Bronchodilator treatment and asthma death: a new analysis of a British case-control study.

TitleBronchodilator treatment and asthma death: a new analysis of a British case-control study.
Publication TypeJournal Article
Year of Publication2011
AuthorsButland BK, Anderson RH, Cates CJ
JournalRespir Med
Volume105
Issue4
Pagination549-57
Date Published2011 Apr
ISSN1532-3064
KeywordsAdolescent, Adrenergic beta-Agonists, Adult, Asthma, Bronchodilator Agents, Case-Control Studies, Child, Child, Preschool, Drug Therapy, Combination, Epidemiologic Methods, Female, Great Britain, Humans, Infant, Male, Middle Aged, Young Adult
Abstract

We investigated the relationship between asthma mortality and long-acting beta(2)-agonists (LABA), including interactions with age, inhaled corticosteroids (ICS) and social deprivation. We used a new, expanded dataset of recorded medication extracted blind from the anonymised primary care records of an earlier British case-control study. The cases were 532 asthma deaths aged < 65 occurring between 1994 and 1998 and the controls were 532 asthma admissions, matched for age, hospital, and index date (date of death/asthma admission). The exposure periods prior to the index date were current (≤ 2 months) or recent ( > 2-6 months). We found no evidence of an overall association with current (OR = 0.89 [95% confidence interval 0.61-1.30]) or recent (1.08 [0.76-1.53]) mention of LABA, but there was some evidence of a positive interaction with age. Among controls with mention of LABA, a concurrent mention of ICS (within 1 month) was common (85% and 93% for the two respective periods) which limited our power to investigate any interaction between LABA and ICS. There was no coherent evidence of effect modification by social deprivation. In a population based case-control study where prescription of LABA without concomitant ICS was uncommon there was no evidence of an overall association between LABA and asthma death.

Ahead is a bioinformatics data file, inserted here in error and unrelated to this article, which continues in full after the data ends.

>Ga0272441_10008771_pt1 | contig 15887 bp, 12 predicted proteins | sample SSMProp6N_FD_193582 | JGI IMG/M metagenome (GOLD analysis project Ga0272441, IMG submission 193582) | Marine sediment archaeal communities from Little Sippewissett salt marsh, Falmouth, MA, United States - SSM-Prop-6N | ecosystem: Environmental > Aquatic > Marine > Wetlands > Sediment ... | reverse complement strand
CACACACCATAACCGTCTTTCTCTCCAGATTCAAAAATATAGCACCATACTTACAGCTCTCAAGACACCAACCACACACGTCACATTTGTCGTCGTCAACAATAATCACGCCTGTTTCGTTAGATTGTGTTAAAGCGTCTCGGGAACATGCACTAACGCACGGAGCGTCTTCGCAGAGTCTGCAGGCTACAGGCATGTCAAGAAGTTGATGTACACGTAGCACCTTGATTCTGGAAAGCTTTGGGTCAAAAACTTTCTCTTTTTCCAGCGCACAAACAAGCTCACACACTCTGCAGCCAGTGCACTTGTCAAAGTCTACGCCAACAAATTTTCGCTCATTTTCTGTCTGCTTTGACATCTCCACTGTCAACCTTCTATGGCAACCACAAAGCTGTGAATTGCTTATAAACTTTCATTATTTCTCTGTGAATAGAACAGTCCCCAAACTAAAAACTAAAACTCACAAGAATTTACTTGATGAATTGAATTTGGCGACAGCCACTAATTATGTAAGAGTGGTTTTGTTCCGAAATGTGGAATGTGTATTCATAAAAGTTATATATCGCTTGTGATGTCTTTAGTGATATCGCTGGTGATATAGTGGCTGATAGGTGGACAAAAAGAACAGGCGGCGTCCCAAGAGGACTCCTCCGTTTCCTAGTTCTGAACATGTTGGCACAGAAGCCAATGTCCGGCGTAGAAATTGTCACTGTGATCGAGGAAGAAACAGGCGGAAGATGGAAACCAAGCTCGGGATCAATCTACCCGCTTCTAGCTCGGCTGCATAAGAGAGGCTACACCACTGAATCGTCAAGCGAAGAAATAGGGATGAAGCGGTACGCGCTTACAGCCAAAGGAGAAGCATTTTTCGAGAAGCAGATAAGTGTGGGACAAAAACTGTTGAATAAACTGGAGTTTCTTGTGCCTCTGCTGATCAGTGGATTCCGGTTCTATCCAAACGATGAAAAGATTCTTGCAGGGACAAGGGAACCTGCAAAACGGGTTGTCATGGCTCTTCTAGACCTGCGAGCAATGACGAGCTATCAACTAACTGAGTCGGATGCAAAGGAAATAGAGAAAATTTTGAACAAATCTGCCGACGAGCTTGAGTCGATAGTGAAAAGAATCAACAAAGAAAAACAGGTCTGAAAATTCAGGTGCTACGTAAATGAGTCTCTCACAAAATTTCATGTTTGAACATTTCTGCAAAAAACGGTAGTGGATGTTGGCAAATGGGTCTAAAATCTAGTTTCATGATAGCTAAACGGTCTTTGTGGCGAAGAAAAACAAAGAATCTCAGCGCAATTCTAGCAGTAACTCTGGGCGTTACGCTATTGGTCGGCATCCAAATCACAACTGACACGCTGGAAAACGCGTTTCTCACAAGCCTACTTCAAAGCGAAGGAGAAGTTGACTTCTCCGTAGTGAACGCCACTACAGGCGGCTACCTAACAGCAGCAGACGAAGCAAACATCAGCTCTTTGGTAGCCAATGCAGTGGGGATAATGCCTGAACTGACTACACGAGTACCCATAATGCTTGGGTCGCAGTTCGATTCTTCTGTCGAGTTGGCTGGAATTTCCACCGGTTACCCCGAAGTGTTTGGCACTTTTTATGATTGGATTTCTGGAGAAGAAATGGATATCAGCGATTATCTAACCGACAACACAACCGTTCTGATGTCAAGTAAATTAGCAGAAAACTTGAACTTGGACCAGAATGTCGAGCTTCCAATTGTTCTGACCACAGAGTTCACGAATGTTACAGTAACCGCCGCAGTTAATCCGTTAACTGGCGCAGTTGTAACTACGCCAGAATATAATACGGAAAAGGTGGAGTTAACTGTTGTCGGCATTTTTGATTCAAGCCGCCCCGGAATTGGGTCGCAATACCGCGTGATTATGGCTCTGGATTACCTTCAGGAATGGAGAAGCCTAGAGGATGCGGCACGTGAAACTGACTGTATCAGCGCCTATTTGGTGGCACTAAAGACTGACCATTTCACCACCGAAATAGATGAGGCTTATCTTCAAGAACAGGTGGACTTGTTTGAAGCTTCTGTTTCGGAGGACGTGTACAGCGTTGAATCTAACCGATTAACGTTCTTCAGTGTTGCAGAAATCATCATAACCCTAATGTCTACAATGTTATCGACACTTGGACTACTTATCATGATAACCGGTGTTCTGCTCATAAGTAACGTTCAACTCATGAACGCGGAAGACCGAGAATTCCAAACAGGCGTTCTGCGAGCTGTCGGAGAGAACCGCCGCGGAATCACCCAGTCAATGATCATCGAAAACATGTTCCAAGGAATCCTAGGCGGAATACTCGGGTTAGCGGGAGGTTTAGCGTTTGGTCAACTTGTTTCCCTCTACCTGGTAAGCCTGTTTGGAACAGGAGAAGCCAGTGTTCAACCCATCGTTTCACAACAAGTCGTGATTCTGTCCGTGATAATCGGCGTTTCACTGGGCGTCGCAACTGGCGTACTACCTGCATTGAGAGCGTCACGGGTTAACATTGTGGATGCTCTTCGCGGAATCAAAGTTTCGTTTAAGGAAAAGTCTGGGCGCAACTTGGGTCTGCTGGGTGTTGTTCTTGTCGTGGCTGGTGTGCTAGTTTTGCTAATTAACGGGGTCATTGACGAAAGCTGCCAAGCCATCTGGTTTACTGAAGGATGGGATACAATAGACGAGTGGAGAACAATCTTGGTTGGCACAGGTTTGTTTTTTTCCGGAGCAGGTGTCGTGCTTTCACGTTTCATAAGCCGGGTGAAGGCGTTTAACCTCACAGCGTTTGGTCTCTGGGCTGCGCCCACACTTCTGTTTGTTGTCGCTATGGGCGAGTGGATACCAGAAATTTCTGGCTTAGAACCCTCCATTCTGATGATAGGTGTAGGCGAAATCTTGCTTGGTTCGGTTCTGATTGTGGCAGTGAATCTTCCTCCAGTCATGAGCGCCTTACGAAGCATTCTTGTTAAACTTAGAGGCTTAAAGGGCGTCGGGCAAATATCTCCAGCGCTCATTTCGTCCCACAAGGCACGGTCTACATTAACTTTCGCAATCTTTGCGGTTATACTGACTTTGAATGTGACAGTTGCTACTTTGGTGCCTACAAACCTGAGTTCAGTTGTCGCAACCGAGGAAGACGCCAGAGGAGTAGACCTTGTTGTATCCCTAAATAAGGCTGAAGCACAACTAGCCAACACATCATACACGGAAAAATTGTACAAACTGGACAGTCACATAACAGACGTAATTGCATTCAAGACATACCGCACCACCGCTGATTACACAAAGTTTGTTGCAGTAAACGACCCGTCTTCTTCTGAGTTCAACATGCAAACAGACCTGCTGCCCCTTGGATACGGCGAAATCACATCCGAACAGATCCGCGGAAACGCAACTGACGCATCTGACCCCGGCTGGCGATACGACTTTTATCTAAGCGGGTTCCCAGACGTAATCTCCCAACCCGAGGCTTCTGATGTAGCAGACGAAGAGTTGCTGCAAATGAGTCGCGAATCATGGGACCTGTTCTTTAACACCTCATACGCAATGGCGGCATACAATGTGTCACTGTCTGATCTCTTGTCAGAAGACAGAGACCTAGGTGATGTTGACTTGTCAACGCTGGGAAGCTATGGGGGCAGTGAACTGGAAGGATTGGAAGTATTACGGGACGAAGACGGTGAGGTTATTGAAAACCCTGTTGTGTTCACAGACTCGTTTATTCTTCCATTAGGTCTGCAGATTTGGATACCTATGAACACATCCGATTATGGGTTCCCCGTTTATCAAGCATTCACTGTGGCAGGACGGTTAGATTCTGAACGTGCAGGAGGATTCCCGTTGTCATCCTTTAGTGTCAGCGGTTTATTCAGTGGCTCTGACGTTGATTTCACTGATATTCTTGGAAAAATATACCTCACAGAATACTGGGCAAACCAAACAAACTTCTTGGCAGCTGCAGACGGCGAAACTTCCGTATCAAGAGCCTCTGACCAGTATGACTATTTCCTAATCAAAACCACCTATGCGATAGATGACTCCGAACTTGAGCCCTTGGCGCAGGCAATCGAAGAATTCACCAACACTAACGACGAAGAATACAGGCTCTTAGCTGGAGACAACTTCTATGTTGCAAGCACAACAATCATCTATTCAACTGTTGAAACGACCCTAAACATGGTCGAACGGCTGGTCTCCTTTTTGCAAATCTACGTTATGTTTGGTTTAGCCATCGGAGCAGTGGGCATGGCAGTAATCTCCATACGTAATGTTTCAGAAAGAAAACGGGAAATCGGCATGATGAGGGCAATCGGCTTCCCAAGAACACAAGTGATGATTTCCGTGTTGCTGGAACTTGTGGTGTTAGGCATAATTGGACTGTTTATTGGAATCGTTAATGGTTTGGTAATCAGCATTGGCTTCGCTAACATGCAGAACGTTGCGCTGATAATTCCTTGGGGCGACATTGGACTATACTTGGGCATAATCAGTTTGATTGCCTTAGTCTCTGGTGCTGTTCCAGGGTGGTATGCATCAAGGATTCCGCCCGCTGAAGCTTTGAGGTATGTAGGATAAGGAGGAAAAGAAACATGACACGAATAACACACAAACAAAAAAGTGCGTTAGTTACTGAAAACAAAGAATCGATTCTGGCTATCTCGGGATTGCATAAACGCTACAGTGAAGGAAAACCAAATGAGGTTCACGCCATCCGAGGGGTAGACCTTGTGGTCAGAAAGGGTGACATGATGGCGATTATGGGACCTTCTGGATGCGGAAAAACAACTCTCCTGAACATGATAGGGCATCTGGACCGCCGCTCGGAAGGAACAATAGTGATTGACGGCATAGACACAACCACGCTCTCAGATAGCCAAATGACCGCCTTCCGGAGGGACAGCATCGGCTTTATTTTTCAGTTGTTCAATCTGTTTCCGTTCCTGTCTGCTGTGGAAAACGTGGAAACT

DOI10.1016/j.rmed.2010.10.008
Alternate JournalRespir Med
PubMed ID21035318